Through-hole technology promises smaller mobile phone cameras
By Darren Quick
November 8, 2007
November 9, 2007 Oki has developed a new manufacturing technique that makes it possible to further miniaturize camera modules for mobile phones. The company announced it has started a contract assembly service for W-CSP (Wafer level Chip Sized Package) semiconductors using through-hole technology - a process which can halve the size of conventional camera modules.
In order to miniaturize a camera module, it is necessary to miniaturize its image sensor. Oki’s new W-CSP technology includes creating a through-hole in the silicon substrate such as an image sensor, and putting an electrode through the hole. By using this technology on the image sensor, users can eliminate wire bonding for camera modules and thus, reduce the size. Oki also adopts a low-profile cover glass on the image sensor, enabling manufacturers to make a module thinner than conventional ones.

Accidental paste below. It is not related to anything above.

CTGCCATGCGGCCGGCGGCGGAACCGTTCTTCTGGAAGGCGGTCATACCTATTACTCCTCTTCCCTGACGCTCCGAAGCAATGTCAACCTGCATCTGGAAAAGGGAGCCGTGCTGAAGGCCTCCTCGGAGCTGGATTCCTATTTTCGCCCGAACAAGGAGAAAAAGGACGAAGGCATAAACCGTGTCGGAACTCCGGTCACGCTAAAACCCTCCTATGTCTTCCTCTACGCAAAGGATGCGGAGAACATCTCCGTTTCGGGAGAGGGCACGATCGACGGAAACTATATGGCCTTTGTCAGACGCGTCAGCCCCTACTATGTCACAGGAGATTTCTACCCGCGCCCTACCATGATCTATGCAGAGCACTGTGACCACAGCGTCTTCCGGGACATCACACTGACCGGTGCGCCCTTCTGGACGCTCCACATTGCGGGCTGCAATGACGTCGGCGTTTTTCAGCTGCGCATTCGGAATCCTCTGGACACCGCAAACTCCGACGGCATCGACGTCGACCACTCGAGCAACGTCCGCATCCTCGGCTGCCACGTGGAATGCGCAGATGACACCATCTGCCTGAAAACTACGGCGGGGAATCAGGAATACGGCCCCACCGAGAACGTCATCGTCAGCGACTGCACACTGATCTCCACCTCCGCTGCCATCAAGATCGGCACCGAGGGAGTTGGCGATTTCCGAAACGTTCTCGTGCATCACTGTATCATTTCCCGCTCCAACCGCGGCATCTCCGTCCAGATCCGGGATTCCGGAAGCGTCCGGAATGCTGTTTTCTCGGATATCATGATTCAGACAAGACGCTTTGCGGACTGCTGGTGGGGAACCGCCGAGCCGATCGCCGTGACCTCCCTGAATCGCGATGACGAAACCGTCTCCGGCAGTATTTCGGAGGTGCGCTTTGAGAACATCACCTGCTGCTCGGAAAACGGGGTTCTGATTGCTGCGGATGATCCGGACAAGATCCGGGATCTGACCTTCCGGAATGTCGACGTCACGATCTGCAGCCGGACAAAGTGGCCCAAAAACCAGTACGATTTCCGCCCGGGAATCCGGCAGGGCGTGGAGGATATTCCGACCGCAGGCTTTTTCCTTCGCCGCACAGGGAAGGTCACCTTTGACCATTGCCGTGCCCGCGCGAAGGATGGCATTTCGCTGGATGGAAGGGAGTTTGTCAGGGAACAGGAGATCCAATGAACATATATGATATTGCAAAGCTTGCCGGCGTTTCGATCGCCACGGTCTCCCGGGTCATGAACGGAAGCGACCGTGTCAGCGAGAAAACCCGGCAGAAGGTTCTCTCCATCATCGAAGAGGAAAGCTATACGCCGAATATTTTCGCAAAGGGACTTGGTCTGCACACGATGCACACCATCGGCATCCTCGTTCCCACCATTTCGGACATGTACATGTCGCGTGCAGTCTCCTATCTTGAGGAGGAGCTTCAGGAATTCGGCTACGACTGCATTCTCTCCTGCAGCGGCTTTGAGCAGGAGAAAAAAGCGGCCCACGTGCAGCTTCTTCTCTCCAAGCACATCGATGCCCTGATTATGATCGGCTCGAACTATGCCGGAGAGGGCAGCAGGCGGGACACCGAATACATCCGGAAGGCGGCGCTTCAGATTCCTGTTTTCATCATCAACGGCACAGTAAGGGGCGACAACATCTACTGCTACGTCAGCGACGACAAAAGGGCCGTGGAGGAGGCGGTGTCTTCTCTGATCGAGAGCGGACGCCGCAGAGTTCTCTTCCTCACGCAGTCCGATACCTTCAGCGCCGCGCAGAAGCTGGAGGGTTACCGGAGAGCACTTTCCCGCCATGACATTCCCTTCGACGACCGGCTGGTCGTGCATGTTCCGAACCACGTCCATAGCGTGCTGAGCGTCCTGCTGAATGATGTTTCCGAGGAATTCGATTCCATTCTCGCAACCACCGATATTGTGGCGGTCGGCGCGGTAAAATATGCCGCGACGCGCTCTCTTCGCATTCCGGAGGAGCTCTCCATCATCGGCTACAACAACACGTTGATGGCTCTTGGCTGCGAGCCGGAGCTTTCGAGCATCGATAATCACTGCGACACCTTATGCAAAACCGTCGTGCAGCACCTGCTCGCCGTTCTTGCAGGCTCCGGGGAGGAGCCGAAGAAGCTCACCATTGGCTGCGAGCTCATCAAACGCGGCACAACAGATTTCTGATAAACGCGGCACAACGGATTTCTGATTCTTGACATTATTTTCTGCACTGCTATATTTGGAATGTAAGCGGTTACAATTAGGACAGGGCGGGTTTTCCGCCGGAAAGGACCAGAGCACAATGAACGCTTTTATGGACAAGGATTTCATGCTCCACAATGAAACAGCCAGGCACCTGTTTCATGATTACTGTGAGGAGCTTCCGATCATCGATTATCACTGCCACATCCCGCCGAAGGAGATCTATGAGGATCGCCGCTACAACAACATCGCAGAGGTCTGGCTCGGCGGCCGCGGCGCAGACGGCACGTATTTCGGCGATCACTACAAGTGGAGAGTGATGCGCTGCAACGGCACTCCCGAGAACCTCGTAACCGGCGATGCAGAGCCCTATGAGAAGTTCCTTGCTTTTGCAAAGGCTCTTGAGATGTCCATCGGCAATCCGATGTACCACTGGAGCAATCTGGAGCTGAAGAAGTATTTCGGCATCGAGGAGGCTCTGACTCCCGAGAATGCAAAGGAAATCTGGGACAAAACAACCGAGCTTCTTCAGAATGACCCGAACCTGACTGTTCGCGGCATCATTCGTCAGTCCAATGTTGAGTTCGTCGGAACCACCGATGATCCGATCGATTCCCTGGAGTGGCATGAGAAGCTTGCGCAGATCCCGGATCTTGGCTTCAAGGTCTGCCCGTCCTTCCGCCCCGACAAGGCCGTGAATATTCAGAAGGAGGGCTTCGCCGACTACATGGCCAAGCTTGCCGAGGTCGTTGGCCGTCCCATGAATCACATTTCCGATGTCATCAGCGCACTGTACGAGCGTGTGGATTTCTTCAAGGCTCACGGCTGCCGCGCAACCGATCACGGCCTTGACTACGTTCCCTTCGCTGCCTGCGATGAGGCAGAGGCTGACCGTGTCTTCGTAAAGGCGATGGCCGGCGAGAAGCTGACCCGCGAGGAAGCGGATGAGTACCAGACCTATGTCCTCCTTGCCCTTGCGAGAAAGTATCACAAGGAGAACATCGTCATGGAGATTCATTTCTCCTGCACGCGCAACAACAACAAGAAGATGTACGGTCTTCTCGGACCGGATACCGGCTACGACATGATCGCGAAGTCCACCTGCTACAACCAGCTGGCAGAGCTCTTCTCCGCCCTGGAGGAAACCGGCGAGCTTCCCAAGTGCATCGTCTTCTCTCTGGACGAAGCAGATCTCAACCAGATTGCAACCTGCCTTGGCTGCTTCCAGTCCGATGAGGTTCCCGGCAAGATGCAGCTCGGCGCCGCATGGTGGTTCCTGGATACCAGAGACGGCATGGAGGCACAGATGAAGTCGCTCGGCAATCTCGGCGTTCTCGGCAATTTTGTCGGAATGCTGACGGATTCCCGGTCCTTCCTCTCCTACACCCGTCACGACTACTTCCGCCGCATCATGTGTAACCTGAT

“OKI is currently one of the industry’s largest-scale manufacturers of W-CSP technology, packaging LSIs of a size equivalent to the semiconductor chip itself. Based on the through-hole W-CSP technology, manufacturers can make smaller camera modules, responding to trends such as the steadily shrinking size of mobile equipment,” said Takaki Yamada, President of Silicon Microdevice Company at Oki Electric Industry. “We plan to increase the production level to 10,000 wafers per month within the fiscal year ending March 2009 and are considering increasing up to 20,000 wafers per month by the fiscal year ending March 2010, taking the expected demand increase into consideration.” In September, Oki established a volume production line for through-hole technology based W-CSP assembly at its production site in Tokyo and started operation in October. In addition to semiconductor assembly, OKI will launch a contract manufacturing service for making ultra small camera modules.
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